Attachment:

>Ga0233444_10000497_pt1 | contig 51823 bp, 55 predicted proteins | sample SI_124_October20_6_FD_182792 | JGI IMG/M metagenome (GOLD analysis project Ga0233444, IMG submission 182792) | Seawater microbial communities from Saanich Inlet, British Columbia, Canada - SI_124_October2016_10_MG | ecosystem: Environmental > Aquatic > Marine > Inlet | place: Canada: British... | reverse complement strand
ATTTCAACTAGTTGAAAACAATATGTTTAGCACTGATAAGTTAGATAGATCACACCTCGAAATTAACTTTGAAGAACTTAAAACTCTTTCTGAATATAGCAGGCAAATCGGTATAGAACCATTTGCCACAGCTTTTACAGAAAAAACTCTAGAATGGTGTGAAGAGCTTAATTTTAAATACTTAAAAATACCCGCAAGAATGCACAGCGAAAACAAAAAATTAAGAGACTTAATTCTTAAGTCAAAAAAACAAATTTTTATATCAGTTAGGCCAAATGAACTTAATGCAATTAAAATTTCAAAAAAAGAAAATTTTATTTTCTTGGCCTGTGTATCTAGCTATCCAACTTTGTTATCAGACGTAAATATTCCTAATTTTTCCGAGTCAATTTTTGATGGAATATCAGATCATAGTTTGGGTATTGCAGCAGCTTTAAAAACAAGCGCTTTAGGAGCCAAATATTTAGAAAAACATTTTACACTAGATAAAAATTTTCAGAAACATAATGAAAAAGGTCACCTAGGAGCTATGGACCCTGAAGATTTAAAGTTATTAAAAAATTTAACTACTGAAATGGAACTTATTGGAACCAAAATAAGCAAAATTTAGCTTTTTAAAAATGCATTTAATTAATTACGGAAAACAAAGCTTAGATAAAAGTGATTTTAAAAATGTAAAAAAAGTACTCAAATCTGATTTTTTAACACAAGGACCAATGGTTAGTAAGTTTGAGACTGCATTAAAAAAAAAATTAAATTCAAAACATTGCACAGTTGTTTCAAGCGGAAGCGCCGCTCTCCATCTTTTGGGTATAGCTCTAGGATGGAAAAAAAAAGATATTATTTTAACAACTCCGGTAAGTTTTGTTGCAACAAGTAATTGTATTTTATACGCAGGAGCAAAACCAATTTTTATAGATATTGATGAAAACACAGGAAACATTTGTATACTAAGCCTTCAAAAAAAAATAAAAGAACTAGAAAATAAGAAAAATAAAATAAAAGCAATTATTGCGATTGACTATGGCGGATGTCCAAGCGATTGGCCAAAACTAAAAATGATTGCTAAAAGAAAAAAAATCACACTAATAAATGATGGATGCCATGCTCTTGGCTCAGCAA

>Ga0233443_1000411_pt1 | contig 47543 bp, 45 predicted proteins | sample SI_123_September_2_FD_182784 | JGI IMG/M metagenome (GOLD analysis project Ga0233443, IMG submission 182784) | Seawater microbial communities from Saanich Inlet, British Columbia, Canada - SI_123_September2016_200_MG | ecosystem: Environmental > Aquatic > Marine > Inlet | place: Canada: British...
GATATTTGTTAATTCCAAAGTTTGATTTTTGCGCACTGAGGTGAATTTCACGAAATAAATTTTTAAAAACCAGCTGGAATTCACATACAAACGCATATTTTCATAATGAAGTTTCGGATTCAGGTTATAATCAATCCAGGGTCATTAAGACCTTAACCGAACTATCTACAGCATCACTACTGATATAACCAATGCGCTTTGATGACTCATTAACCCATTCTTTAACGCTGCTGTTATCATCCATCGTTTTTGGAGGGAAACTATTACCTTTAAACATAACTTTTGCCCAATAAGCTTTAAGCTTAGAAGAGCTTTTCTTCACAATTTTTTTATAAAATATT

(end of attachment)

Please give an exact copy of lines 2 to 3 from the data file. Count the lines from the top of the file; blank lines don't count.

ATTTCAACTAGTTGAAAACAATATGTTTAGCACTGATAAGTTAGATAGATCACACCTCGAAATTAACTTTGAAGAACTTAAAACTCTTTCTGAATATAGCAGGCAAATCGGTATAGAACCATTTGCCACAGCTTTTACAGAAAAAACTCTAGAATGGTGTGAAGAGCTTAATTTTAAATACTTAAAAATACCCGCAAGAATGCACAGCGAAAACAAAAAATTAAGAGACTTAATTCTTAAGTCAAAAAAACAAATTTTTATATCAGTTAGGCCAAATGAACTTAATGCAATTAAAATTTCAAAAAAAGAAAATTTTATTTTCTTGGCCTGTGTATCTAGCTATCCAACTTTGTTATCAGACGTAAATATTCCTAATTTTTCCGAGTCAATTTTTGATGGAATATCAGATCATAGTTTGGGTATTGCAGCAGCTTTAAAAACAAGCGCTTTAGGAGCCAAATATTTAGAAAAACATTTTACACTAGATAAAAATTTTCAGAAACATAATGAAAAAGGTCACCTAGGAGCTATGGACCCTGAAGATTTAAAGTTATTAAAAAATTTAACTACTGAAATGGAACTTATTGGAACCAAAATAAGCAAAATTTAGCTTTTTAAAAATGCATTTAATTAATTACGGAAAACAAAGCTTAGATAAAAGTGATTTTAAAAATGTAAAAAAAGTACTCAAATCTGATTTTTTAACACAAGGACCAATGGTTAGTAAGTTTGAGACTGCATTAAAAAAAAAATTAAATTCAAAACATTGCACAGTTGTTTCAAGCGGAAGCGCCGCTCTCCATCTTTTGGGTATAGCTCTAGGATGGAAAAAAAAAGATATTATTTTAACAACTCCGGTAAGTTTTGTTGCAACAAGTAATTGTATTTTATACGCAGGAGCAAAACCAATTTTTATAGATATTGATGAAAACACAGGAAACATTTGTATACTAAGCCTTCAAAAAAAAATAAAAGAACTAGAAAATAAGAAAAATAAAATAAAAGCAATTATTGCGATTGACTATGGCGGATGTCCAAGCGATTGGCCAAAACTAAAAATGATTGCTAAAAGAAAAAAAATCACACTAATAAATGATGGATGCCATGCTCTTGGCTCAGCAA

>Ga0233443_1000411_pt1 | contig 47543 bp, 45 predicted proteins | sample SI_123_September_2_FD_182784 | JGI IMG/M metagenome (GOLD analysis project Ga0233443, IMG submission 182784) | Seawater microbial communities from Saanich Inlet, British Columbia, Canada - SI_123_September2016_200_MG | ecosystem: Environmental > Aquatic > Marine > Inlet | place: Canada: British...